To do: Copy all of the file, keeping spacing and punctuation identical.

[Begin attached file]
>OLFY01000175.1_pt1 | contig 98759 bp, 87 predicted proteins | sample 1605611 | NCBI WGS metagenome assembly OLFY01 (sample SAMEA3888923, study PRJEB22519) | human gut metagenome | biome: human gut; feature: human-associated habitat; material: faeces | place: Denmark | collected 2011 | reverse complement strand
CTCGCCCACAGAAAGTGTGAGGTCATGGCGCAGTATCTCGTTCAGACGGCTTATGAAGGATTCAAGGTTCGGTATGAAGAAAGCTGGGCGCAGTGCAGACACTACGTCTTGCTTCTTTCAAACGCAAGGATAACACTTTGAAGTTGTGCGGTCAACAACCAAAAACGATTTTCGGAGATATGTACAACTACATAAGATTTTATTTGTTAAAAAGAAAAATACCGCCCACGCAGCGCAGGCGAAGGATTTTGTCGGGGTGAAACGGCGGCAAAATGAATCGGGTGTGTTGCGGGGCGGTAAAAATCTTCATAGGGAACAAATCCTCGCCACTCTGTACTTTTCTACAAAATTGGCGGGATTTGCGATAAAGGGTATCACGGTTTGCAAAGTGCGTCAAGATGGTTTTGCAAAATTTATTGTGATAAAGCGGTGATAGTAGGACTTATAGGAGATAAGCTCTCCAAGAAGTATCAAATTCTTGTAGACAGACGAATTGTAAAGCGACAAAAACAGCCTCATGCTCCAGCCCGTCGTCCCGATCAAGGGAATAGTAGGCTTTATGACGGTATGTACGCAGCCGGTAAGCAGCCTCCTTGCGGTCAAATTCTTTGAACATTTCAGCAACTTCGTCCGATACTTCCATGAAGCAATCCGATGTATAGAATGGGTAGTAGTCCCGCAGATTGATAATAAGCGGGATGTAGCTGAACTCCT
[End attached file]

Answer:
>OLFY01000175.1_pt1 | contig 98759 bp, 87 predicted proteins | sample 1605611 | NCBI WGS metagenome assembly OLFY01 (sample SAMEA3888923, study PRJEB22519) | human gut metagenome | biome: human gut; feature: human-associated habitat; material: faeces | place: Denmark | collected 2011 | reverse complement strand
CTCGCCCACAGAAAGTGTGAGGTCATGGCGCAGTATCTCGTTCAGACGGCTTATGAAGGATTCAAGGTTCGGTATGAAGAAAGCTGGGCGCAGTGCAGACACTACGTCTTGCTTCTTTCAAACGCAAGGATAACACTTTGAAGTTGTGCGGTCAACAACCAAAAACGATTTTCGGAGATATGTACAACTACATAAGATTTTATTTGTTAAAAAGAAAAATACCGCCCACGCAGCGCAGGCGAAGGATTTTGTCGGGGTGAAACGGCGGCAAAATGAATCGGGTGTGTTGCGGGGCGGTAAAAATCTTCATAGGGAACAAATCCTCGCCACTCTGTACTTTTCTACAAAATTGGCGGGATTTGCGATAAAGGGTATCACGGTTTGCAAAGTGCGTCAAGATGGTTTTGCAAAATTTATTGTGATAAAGCGGTGATAGTAGGACTTATAGGAGATAAGCTCTCCAAGAAGTATCAAATTCTTGTAGACAGACGAATTGTAAAGCGACAAAAACAGCCTCATGCTCCAGCCCGTCGTCCCGATCAAGGGAATAGTAGGCTTTATGACGGTATGTACGCAGCCGGTAAGCAGCCTCCTTGCGGTCAAATTCTTTGAACATTTCAGCAACTTCGTCCGATACTTCCATGAAGCAATCCGATGTATAGAATGGGTAGTAGTCCCGCAGATTGATAATAAGCGGGATGTAGCTGAACTCCT